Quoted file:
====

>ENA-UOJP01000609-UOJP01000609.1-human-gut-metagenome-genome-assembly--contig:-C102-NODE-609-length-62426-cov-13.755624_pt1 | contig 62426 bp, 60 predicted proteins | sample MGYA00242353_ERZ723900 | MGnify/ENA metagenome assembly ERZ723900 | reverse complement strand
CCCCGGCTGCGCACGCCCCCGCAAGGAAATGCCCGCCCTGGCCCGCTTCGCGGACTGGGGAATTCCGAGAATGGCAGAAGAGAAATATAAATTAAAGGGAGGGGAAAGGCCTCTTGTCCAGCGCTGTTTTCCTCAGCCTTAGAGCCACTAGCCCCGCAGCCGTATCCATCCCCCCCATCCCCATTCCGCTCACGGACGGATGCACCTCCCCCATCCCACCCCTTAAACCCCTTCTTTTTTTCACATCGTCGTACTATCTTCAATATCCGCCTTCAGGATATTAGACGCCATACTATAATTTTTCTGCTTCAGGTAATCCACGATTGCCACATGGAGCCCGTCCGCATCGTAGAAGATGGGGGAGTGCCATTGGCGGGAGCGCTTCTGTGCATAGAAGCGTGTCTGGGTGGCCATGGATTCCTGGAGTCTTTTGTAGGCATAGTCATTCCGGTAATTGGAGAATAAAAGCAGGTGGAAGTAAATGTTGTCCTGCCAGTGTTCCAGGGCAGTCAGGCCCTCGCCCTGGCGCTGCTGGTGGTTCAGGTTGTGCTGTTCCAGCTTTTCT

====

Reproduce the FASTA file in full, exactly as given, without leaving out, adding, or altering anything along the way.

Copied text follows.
>ENA-UOJP01000609-UOJP01000609.1-human-gut-metagenome-genome-assembly--contig:-C102-NODE-609-length-62426-cov-13.755624_pt1 | contig 62426 bp, 60 predicted proteins | sample MGYA00242353_ERZ723900 | MGnify/ENA metagenome assembly ERZ723900 | reverse complement strand
CCCCGGCTGCGCACGCCCCCGCAAGGAAATGCCCGCCCTGGCCCGCTTCGCGGACTGGGGAATTCCGAGAATGGCAGAAGAGAAATATAAATTAAAGGGAGGGGAAAGGCCTCTTGTCCAGCGCTGTTTTCCTCAGCCTTAGAGCCACTAGCCCCGCAGCCGTATCCATCCCCCCCATCCCCATTCCGCTCACGGACGGATGCACCTCCCCCATCCCACCCCTTAAACCCCTTCTTTTTTTCACATCGTCGTACTATCTTCAATATCCGCCTTCAGGATATTAGACGCCATACTATAATTTTTCTGCTTCAGGTAATCCACGATTGCCACATGGAGCCCGTCCGCATCGTAGAAGATGGGGGAGTGCCATTGGCGGGAGCGCTTCTGTGCATAGAAGCGTGTCTGGGTGGCCATGGATTCCTGGAGTCTTTTGTAGGCATAGTCATTCCGGTAATTGGAGAATAAAAGCAGGTGGAAGTAAATGTTGTCCTGCCAGTGTTCCAGGGCAGTCAGGCCCTCGCCCTGGCGCTGCTGGTGGTTCAGGTTGTGCTGTTCCAGCTTTTCT